Some of my Chapter 13 Bankruptcy clients ask if after they file for Chapter 13 Bankruptcy, are they stuck with the plan payment even if their income is reduce?

The answer is generally no. Chapter 13 Bankruptcy plan payment is based on a formula involving nonexempt assets and disposable income after reasonable living expenses and unreimbursed work-related expenses.

Going back to the client’s question, if household income decrease but everything else stays the same, your bankruptcy attorney can file a Motion to Confirm Modified Chapter 13 Bankruptcy Plan and get your plan payment reduced. You may have other changes in your case and can still qualify for a plan payment reduction. It all depends on the facts of the case. You should call your bankruptcy attorney as soon as you have news that something will change so that your attorney, given the busy schedule, will have sufficient time to explore your options and put together your motion.

Another option is to convert your Chapter 13 Bankruptcy case to a Chapter 7 Bankruptcy case. However, if there is a reason that you are in a Chapter 13 Bankruptcy case in the first place, this option might be a terrible idea. For example, if you have nonexempt assets or too much assets to be protected under the California exemption, this means if your bankruptcy case is a Chapter 7 Bankruptcy case, the Bankruptcy Trustee will take away that asset. If your house has too much equity beyond what is protected by the California exemption, you risk losing your house to the Chapter 7 Bankruptcy Trustee who will liquidate your house and pay your creditor with the portion of the equity that is not protected by the exemption.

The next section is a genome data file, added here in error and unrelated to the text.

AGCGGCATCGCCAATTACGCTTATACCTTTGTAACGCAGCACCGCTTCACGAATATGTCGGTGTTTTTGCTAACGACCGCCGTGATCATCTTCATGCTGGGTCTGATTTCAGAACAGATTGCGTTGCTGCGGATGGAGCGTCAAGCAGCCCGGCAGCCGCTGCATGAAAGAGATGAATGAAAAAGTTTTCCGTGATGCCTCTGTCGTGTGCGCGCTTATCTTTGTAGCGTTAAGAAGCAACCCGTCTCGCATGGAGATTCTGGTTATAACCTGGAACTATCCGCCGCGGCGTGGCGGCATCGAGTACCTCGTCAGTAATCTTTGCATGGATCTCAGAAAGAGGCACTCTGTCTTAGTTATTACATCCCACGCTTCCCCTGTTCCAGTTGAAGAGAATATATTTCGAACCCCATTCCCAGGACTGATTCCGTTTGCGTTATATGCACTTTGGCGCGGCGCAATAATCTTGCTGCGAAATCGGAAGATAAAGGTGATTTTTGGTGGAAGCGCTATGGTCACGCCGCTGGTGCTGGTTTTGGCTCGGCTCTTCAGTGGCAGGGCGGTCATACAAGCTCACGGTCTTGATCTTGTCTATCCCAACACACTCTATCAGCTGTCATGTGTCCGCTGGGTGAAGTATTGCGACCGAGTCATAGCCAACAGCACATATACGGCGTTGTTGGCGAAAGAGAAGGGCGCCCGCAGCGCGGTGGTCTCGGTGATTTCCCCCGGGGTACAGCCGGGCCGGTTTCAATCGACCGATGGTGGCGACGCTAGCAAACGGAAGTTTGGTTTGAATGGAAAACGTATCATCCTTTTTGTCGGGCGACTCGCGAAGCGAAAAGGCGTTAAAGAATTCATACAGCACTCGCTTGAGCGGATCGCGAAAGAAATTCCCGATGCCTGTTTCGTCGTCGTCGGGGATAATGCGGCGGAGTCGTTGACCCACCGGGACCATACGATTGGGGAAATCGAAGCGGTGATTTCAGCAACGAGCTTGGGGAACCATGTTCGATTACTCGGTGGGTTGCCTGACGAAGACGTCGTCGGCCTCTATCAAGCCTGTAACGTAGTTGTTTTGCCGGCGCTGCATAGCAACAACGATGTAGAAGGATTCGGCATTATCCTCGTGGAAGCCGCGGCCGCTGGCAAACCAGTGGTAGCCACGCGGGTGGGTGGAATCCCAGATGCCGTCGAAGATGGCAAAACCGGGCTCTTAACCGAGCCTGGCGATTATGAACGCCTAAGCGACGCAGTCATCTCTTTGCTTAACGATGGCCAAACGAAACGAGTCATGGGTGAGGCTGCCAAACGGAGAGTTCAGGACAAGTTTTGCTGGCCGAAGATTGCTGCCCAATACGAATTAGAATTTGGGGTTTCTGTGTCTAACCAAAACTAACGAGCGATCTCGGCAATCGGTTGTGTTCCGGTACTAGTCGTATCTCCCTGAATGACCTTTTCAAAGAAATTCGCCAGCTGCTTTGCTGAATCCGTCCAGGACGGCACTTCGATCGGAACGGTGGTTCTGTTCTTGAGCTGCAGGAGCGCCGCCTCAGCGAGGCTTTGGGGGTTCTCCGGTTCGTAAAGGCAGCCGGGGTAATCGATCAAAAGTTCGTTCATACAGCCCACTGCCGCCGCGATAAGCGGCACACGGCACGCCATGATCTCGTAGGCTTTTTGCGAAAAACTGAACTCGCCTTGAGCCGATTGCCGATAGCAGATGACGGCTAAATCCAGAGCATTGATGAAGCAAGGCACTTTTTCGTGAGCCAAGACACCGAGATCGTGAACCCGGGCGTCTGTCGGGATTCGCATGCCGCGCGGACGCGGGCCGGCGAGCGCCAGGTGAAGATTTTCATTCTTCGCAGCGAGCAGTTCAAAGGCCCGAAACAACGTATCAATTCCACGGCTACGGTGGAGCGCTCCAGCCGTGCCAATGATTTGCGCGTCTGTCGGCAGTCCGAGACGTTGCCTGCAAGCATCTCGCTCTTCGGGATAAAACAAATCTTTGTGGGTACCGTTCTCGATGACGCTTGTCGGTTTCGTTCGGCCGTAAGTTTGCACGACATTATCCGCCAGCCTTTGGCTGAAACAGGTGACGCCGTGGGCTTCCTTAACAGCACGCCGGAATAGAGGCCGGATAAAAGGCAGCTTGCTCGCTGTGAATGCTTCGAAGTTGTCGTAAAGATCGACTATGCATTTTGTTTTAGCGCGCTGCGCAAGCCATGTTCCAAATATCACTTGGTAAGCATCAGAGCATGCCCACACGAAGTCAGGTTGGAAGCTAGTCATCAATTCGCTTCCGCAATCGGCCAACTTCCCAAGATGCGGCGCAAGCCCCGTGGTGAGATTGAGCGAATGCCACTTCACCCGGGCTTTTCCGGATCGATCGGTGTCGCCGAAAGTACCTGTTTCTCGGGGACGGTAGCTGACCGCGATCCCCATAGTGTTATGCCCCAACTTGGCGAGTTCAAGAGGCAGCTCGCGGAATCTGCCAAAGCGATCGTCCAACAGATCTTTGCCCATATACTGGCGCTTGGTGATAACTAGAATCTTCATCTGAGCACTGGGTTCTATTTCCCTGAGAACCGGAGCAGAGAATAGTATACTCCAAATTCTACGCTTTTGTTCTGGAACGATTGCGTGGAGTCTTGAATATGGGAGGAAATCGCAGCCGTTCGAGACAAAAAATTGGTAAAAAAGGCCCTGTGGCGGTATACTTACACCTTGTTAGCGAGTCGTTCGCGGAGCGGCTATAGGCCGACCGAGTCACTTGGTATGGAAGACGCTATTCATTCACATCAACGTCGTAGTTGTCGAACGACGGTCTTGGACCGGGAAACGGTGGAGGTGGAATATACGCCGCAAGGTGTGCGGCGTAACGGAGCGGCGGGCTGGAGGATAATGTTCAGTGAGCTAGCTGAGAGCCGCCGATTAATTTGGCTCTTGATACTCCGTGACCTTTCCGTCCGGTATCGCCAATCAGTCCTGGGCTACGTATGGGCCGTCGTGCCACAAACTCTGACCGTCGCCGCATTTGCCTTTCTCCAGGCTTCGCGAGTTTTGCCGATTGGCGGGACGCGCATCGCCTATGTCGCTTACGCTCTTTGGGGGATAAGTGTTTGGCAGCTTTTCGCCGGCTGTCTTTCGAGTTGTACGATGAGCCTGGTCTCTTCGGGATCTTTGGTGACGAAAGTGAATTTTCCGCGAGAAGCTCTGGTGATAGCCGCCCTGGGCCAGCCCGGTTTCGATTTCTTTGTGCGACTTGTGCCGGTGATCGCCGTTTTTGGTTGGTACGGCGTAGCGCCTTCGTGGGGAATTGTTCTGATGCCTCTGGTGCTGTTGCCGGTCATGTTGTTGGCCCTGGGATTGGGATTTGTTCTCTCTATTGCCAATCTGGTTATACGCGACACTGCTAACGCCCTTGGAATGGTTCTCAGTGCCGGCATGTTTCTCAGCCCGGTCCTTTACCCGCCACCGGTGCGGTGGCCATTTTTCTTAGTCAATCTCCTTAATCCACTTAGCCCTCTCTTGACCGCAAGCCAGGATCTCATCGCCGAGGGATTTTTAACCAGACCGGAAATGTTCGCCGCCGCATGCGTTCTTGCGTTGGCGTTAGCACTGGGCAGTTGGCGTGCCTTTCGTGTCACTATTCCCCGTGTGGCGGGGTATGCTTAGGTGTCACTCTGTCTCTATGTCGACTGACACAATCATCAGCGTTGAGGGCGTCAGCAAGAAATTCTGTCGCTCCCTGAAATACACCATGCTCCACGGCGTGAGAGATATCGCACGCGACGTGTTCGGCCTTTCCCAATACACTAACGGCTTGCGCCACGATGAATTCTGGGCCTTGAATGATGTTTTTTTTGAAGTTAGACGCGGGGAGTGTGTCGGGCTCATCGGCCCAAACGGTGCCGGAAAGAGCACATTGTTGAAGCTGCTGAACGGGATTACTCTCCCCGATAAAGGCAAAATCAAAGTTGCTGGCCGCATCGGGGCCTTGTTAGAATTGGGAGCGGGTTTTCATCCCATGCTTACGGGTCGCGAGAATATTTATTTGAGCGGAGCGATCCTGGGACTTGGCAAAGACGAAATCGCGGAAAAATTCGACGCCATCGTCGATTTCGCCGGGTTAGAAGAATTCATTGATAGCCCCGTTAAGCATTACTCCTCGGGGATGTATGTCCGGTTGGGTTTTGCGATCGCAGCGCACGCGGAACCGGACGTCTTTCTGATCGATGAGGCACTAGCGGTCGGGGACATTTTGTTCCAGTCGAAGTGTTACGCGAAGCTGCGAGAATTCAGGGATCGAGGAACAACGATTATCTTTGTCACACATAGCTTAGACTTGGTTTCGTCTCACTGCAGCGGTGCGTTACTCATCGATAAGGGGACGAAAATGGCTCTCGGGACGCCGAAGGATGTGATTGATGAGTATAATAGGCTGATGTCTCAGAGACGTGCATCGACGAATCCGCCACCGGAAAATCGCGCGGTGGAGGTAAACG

On the other side of the coin, if your household income increase more than your reasonable living expense and unreimbursed necessary work-related expenses, your Chapter 13 Bankruptcy Plan payment will increase. Make sure you inform your bankruptcy attorney of this immediately if this happens.

Your Chapter 13 Bankruptcy Plan payment will also increase if you acquire assets by for example, inheritance or lawsuit settlement. You must notify your bankruptcy attorney immediately if this happens too. Failure to do so will result in the dismissal of your Chapter 13 Bankruptcy case without a discharge and it might also result in penalties and sanctions by the Bankruptcy Court.

For more information, call Muoi Chea experienced Sacramento Bankruptcy Attorney. She has been successfully helping consumers and small businesses file for Chapter 7 and 13 Bankruptcy for over a decade. We welcome clients from all of Sacramento, San Joaquin, Solano, Stanislaus, Yolo, and possibly surrounding Counties: such as but not limited to Galt, Lodi, Stockton, Tracy, Modesto, Fairfield, Vacaville, DIxon, Roseville, Rocklin, Davis, Woodland, Elk Grove, Citrus Heights, Rancho Cordova, Galt, Yuba, Marysville, Vallejo, Benicia, California.